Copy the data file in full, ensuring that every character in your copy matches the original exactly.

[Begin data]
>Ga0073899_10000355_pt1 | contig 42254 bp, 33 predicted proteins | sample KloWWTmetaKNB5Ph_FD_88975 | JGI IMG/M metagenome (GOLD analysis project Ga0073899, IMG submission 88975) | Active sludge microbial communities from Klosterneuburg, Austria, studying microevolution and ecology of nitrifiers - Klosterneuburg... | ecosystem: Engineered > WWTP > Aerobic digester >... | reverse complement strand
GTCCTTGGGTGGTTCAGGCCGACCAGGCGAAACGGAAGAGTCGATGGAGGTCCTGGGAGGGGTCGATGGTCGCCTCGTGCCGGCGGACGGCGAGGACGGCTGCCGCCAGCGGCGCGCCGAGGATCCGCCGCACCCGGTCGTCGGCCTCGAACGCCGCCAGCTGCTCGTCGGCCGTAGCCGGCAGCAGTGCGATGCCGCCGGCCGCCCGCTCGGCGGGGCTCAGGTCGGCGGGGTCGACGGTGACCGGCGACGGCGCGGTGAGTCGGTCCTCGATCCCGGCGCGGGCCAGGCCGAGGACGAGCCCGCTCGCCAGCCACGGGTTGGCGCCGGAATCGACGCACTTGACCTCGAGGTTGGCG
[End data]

>Ga0073899_10000355_pt1 | contig 42254 bp, 33 predicted proteins | sample KloWWTmetaKNB5Ph_FD_88975 | JGI IMG/M metagenome (GOLD analysis project Ga0073899, IMG submission 88975) | Active sludge microbial communities from Klosterneuburg, Austria, studying microevolution and ecology of nitrifiers - Klosterneuburg... | ecosystem: Engineered > WWTP > Aerobic digester >... | reverse complement strand
GTCCTTGGGTGGTTCAGGCCGACCAGGCGAAACGGAAGAGTCGATGGAGGTCCTGGGAGGGGTCGATGGTCGCCTCGTGCCGGCGGACGGCGAGGACGGCTGCCGCCAGCGGCGCGCCGAGGATCCGCCGCACCCGGTCGTCGGCCTCGAACGCCGCCAGCTGCTCGTCGGCCGTAGCCGGCAGCAGTGCGATGCCGCCGGCCGCCCGCTCGGCGGGGCTCAGGTCGGCGGGGTCGACGGTGACCGGCGACGGCGCGGTGAGTCGGTCCTCGATCCCGGCGCGGGCCAGGCCGAGGACGAGCCCGCTCGCCAGCCACGGGTTGGCGCCGGAATCGACGCACTTGACCTCGAGGTTGGCG